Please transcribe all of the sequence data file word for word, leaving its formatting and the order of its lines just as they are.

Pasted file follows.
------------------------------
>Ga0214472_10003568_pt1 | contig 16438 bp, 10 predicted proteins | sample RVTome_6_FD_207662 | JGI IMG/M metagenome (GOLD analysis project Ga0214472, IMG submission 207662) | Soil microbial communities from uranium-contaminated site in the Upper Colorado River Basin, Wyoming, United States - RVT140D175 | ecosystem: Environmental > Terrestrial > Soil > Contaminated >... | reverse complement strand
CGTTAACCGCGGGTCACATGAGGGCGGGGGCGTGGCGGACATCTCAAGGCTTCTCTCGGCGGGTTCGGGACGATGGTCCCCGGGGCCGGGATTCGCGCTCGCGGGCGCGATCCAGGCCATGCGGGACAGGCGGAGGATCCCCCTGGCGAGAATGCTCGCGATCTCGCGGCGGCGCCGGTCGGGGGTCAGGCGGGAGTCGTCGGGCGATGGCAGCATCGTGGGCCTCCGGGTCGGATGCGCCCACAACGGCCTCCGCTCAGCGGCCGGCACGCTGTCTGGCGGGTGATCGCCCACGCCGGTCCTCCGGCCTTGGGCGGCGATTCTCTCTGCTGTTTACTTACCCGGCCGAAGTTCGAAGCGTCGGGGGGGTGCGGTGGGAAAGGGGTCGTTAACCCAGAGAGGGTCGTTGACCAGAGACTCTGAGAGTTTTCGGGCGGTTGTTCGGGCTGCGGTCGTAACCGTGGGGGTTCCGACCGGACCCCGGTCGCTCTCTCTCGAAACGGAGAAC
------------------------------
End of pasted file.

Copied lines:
>Ga0214472_10003568_pt1 | contig 16438 bp, 10 predicted proteins | sample RVTome_6_FD_207662 | JGI IMG/M metagenome (GOLD analysis project Ga0214472, IMG submission 207662) | Soil microbial communities from uranium-contaminated site in the Upper Colorado River Basin, Wyoming, United States - RVT140D175 | ecosystem: Environmental > Terrestrial > Soil > Contaminated >... | reverse complement strand
CGTTAACCGCGGGTCACATGAGGGCGGGGGCGTGGCGGACATCTCAAGGCTTCTCTCGGCGGGTTCGGGACGATGGTCCCCGGGGCCGGGATTCGCGCTCGCGGGCGCGATCCAGGCCATGCGGGACAGGCGGAGGATCCCCCTGGCGAGAATGCTCGCGATCTCGCGGCGGCGCCGGTCGGGGGTCAGGCGGGAGTCGTCGGGCGATGGCAGCATCGTGGGCCTCCGGGTCGGATGCGCCCACAACGGCCTCCGCTCAGCGGCCGGCACGCTGTCTGGCGGGTGATCGCCCACGCCGGTCCTCCGGCCTTGGGCGGCGATTCTCTCTGCTGTTTACTTACCCGGCCGAAGTTCGAAGCGTCGGGGGGGTGCGGTGGGAAAGGGGTCGTTAACCCAGAGAGGGTCGTTGACCAGAGACTCTGAGAGTTTTCGGGCGGTTGTTCGGGCTGCGGTCGTAACCGTGGGGGTTCCGACCGGACCCCGGTCGCTCTCTCTCGAAACGGAGAAC